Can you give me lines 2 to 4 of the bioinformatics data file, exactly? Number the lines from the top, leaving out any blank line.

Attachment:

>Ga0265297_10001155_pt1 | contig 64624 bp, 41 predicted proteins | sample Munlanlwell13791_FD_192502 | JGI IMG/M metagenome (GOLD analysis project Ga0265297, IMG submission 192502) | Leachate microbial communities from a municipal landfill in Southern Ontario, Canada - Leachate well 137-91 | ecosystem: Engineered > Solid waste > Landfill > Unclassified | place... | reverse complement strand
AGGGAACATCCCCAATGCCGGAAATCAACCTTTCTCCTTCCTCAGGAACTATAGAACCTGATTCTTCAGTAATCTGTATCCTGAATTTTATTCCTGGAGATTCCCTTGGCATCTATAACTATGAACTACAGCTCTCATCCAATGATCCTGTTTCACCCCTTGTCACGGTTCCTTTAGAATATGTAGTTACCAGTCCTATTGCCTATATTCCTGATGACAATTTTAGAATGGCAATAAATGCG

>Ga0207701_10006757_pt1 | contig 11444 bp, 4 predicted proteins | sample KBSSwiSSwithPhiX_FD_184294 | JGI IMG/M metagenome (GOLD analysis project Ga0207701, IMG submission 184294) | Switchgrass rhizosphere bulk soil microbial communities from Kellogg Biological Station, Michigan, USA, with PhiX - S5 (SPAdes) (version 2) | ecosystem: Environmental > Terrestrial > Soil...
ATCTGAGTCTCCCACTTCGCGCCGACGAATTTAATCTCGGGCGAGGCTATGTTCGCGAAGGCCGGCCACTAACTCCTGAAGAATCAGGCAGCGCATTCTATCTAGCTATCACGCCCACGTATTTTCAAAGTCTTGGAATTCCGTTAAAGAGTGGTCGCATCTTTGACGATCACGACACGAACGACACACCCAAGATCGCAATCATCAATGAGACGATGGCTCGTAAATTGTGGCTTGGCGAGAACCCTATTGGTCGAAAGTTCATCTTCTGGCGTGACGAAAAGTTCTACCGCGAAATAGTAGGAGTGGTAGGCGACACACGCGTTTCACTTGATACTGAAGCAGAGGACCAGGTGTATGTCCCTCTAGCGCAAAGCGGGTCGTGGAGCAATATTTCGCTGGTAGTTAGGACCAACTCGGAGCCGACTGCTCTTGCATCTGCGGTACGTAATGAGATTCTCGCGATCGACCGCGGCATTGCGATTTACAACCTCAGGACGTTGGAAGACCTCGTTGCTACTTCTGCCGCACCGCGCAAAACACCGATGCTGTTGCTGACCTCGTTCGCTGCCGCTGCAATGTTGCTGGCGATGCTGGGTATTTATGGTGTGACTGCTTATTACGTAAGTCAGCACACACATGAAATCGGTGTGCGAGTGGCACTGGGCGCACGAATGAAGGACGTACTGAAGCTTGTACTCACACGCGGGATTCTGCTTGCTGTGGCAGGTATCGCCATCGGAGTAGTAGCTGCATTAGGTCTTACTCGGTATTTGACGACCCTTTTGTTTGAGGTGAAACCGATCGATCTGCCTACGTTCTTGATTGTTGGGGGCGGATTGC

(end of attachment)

AGGGAACATCCCCAATGCCGGAAATCAACCTTTCTCCTTCCTCAGGAACTATAGAACCTGATTCTTCAGTAATCTGTATCCTGAATTTTATTCCTGGAGATTCCCTTGGCATCTATAACTATGAACTACAGCTCTCATCCAATGATCCTGTTTCACCCCTTGTCACGGTTCCTTTAGAATATGTAGTTACCAGTCCTATTGCCTATATTCCTGATGACAATTTTAGAATGGCAATAAATGCG

>Ga0207701_10006757_pt1 | contig 11444 bp, 4 predicted proteins | sample KBSSwiSSwithPhiX_FD_184294 | JGI IMG/M metagenome (GOLD analysis project Ga0207701, IMG submission 184294) | Switchgrass rhizosphere bulk soil microbial communities from Kellogg Biological Station, Michigan, USA, with PhiX - S5 (SPAdes) (version 2) | ecosystem: Environmental > Terrestrial > Soil...
ATCTGAGTCTCCCACTTCGCGCCGACGAATTTAATCTCGGGCGAGGCTATGTTCGCGAAGGCCGGCCACTAACTCCTGAAGAATCAGGCAGCGCATTCTATCTAGCTATCACGCCCACGTATTTTCAAAGTCTTGGAATTCCGTTAAAGAGTGGTCGCATCTTTGACGATCACGACACGAACGACACACCCAAGATCGCAATCATCAATGAGACGATGGCTCGTAAATTGTGGCTTGGCGAGAACCCTATTGGTCGAAAGTTCATCTTCTGGCGTGACGAAAAGTTCTACCGCGAAATAGTAGGAGTGGTAGGCGACACACGCGTTTCACTTGATACTGAAGCAGAGGACCAGGTGTATGTCCCTCTAGCGCAAAGCGGGTCGTGGAGCAATATTTCGCTGGTAGTTAGGACCAACTCGGAGCCGACTGCTCTTGCATCTGCGGTACGTAATGAGATTCTCGCGATCGACCGCGGCATTGCGATTTACAACCTCAGGACGTTGGAAGACCTCGTTGCTACTTCTGCCGCACCGCGCAAAACACCGATGCTGTTGCTGACCTCGTTCGCTGCCGCTGCAATGTTGCTGGCGATGCTGGGTATTTATGGTGTGACTGCTTATTACGTAAGTCAGCACACACATGAAATCGGTGTGCGAGTGGCACTGGGCGCACGAATGAAGGACGTACTGAAGCTTGTACTCACACGCGGGATTCTGCTTGCTGTGGCAGGTATCGCCATCGGAGTAGTAGCTGCATTAGGTCTTACTCGGTATTTGACGACCCTTTTGTTTGAGGTGAAACCGATCGATCTGCCTACGTTCTTGATTGTTGGGGGCGGATTGC